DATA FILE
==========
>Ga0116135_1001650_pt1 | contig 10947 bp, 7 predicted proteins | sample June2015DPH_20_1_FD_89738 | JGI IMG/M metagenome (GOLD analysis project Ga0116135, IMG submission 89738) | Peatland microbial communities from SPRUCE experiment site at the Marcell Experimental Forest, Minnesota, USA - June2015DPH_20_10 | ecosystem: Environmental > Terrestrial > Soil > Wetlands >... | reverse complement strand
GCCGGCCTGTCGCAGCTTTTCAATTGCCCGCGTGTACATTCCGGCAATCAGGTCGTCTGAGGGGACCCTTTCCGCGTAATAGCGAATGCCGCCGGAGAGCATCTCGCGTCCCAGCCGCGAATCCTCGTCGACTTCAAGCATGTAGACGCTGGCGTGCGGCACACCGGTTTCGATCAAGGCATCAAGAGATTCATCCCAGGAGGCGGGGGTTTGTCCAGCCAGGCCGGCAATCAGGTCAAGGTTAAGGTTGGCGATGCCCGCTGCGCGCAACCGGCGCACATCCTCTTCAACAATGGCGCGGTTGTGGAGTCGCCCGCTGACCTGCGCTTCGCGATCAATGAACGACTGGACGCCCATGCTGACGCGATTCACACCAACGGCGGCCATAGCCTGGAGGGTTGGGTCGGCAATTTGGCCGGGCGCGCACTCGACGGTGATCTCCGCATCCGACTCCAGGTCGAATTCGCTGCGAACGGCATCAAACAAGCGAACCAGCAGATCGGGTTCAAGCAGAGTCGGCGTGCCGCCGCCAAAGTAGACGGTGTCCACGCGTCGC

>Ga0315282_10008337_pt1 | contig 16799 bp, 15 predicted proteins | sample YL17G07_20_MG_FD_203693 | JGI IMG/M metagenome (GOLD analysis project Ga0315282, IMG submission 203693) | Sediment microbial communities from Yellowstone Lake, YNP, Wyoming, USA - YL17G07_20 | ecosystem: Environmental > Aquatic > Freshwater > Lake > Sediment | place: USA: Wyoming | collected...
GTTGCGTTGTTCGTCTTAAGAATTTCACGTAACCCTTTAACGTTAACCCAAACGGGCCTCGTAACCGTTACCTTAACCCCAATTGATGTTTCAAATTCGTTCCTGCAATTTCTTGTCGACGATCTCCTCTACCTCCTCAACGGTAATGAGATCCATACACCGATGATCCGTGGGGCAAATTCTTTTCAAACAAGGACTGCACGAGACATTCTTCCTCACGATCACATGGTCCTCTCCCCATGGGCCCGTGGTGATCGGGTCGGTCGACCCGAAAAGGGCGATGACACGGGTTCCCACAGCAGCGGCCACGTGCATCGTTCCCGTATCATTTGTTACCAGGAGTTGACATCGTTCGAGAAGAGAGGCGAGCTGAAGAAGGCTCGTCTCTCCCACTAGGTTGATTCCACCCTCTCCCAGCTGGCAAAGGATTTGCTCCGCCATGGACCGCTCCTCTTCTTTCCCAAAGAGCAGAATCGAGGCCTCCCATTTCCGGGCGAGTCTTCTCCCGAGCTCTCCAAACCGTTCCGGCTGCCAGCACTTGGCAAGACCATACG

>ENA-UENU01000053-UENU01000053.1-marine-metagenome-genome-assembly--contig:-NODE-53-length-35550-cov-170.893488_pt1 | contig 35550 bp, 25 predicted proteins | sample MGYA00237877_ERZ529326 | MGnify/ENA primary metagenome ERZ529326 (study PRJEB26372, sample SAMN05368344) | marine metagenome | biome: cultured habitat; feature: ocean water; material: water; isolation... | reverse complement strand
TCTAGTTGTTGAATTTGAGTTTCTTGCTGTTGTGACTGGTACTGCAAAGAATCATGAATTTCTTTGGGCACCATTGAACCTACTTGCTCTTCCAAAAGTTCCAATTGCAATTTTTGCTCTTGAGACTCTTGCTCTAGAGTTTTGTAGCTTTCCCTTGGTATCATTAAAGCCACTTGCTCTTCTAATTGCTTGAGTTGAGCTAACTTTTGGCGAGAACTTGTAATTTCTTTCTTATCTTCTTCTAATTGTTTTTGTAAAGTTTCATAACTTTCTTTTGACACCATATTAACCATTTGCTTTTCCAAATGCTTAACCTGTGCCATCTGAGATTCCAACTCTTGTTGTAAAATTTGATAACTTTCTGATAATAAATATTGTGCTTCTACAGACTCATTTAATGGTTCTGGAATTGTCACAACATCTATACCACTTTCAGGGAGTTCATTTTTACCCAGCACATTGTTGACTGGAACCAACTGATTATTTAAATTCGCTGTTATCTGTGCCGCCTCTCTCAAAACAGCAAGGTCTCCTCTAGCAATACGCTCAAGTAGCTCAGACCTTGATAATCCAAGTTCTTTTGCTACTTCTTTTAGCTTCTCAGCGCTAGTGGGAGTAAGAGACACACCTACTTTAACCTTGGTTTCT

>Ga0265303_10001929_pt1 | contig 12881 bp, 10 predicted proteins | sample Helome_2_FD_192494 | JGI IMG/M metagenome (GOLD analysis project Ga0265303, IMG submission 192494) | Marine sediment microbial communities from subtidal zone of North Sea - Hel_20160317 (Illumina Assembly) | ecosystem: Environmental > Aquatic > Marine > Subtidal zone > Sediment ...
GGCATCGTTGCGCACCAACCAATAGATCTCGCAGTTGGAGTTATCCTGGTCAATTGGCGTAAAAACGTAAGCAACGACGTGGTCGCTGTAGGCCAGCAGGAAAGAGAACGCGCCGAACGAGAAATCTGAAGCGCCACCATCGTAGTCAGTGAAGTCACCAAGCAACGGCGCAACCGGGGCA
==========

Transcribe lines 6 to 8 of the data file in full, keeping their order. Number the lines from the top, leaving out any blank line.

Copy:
TCTAGTTGTTGAATTTGAGTTTCTTGCTGTTGTGACTGGTACTGCAAAGAATCATGAATTTCTTTGGGCACCATTGAACCTACTTGCTCTTCCAAAAGTTCCAATTGCAATTTTTGCTCTTGAGACTCTTGCTCTAGAGTTTTGTAGCTTTCCCTTGGTATCATTAAAGCCACTTGCTCTTCTAATTGCTTGAGTTGAGCTAACTTTTGGCGAGAACTTGTAATTTCTTTCTTATCTTCTTCTAATTGTTTTTGTAAAGTTTCATAACTTTCTTTTGACACCATATTAACCATTTGCTTTTCCAAATGCTTAACCTGTGCCATCTGAGATTCCAACTCTTGTTGTAAAATTTGATAACTTTCTGATAATAAATATTGTGCTTCTACAGACTCATTTAATGGTTCTGGAATTGTCACAACATCTATACCACTTTCAGGGAGTTCATTTTTACCCAGCACATTGTTGACTGGAACCAACTGATTATTTAAATTCGCTGTTATCTGTGCCGCCTCTCTCAAAACAGCAAGGTCTCCTCTAGCAATACGCTCAAGTAGCTCAGACCTTGATAATCCAAGTTCTTTTGCTACTTCTTTTAGCTTCTCAGCGCTAGTGGGAGTAAGAGACACACCTACTTTAACCTTGGTTTCT

>Ga0265303_10001929_pt1 | contig 12881 bp, 10 predicted proteins | sample Helome_2_FD_192494 | JGI IMG/M metagenome (GOLD analysis project Ga0265303, IMG submission 192494) | Marine sediment microbial communities from subtidal zone of North Sea - Hel_20160317 (Illumina Assembly) | ecosystem: Environmental > Aquatic > Marine > Subtidal zone > Sediment ...
GGCATCGTTGCGCACCAACCAATAGATCTCGCAGTTGGAGTTATCCTGGTCAATTGGCGTAAAAACGTAAGCAACGACGTGGTCGCTGTAGGCCAGCAGGAAAGAGAACGCGCCGAACGAGAAATCTGAAGCGCCACCATCGTAGTCAGTGAAGTCACCAAGCAACGGCGCAACCGGGGCA